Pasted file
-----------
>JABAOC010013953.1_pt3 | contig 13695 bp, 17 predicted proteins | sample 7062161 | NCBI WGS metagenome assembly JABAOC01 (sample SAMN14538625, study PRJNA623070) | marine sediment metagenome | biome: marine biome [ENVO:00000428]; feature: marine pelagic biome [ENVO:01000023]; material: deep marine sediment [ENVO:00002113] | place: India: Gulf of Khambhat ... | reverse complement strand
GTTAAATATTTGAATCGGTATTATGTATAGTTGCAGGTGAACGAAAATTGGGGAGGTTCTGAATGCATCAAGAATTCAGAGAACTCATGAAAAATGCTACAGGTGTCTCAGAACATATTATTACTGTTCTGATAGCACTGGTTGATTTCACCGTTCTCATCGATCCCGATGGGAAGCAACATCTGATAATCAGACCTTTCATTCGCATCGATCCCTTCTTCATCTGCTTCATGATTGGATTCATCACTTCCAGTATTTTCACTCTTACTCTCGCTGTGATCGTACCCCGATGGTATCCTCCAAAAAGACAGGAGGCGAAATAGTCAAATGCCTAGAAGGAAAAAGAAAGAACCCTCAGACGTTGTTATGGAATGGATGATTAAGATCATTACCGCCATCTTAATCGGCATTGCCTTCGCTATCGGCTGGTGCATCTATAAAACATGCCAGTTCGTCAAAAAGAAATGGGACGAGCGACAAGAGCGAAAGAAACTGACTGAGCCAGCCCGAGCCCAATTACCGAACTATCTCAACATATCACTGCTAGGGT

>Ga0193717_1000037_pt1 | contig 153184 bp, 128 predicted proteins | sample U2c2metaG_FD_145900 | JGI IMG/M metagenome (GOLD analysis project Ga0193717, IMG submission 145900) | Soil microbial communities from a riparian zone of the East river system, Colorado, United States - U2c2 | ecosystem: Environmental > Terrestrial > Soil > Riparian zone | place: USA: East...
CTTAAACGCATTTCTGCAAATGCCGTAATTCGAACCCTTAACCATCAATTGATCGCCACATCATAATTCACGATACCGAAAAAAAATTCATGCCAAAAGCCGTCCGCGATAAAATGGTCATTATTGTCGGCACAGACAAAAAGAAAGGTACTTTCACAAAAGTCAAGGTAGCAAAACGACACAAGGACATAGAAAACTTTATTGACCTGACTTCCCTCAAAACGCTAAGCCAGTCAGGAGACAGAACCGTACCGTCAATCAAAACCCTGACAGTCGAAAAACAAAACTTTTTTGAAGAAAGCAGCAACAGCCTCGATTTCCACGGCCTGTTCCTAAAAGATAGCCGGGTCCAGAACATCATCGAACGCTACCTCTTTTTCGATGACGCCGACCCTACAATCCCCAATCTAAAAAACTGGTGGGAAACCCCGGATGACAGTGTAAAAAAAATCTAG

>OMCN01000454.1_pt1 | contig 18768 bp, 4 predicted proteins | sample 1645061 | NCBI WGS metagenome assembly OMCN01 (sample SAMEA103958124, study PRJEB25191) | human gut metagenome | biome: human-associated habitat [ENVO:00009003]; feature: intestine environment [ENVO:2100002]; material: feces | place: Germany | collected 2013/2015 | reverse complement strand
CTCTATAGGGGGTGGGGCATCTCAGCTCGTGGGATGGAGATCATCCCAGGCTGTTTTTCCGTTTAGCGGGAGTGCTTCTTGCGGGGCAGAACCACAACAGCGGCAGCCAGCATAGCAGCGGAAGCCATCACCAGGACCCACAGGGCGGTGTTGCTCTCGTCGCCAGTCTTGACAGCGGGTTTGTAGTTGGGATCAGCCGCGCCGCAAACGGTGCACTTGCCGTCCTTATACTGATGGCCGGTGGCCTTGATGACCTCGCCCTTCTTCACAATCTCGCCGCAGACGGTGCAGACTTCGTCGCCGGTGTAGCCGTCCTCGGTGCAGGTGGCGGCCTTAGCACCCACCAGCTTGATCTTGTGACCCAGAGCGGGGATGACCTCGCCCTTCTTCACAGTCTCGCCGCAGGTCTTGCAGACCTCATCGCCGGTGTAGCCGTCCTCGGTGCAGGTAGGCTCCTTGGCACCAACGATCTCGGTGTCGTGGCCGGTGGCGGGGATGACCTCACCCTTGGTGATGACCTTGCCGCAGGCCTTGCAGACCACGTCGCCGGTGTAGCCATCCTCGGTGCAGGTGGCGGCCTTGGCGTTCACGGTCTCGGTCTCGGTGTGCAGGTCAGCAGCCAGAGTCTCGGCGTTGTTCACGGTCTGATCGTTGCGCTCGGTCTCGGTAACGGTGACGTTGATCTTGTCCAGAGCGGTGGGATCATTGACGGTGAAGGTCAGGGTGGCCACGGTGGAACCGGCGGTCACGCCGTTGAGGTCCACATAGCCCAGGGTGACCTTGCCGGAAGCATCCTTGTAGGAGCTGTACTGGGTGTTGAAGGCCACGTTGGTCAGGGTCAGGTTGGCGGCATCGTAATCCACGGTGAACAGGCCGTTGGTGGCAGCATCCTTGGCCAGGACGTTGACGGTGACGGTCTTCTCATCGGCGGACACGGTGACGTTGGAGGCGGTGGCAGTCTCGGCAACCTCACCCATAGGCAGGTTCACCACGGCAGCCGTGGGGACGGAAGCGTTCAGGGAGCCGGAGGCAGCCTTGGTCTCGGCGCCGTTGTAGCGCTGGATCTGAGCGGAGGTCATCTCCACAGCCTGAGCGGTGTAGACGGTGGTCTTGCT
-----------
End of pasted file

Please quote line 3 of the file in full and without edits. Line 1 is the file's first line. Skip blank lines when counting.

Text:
>Ga0193717_1000037_pt1 | contig 153184 bp, 128 predicted proteins | sample U2c2metaG_FD_145900 | JGI IMG/M metagenome (GOLD analysis project Ga0193717, IMG submission 145900) | Soil microbial communities from a riparian zone of the East river system, Colorado, United States - U2c2 | ecosystem: Environmental > Terrestrial > Soil > Riparian zone | place: USA: East...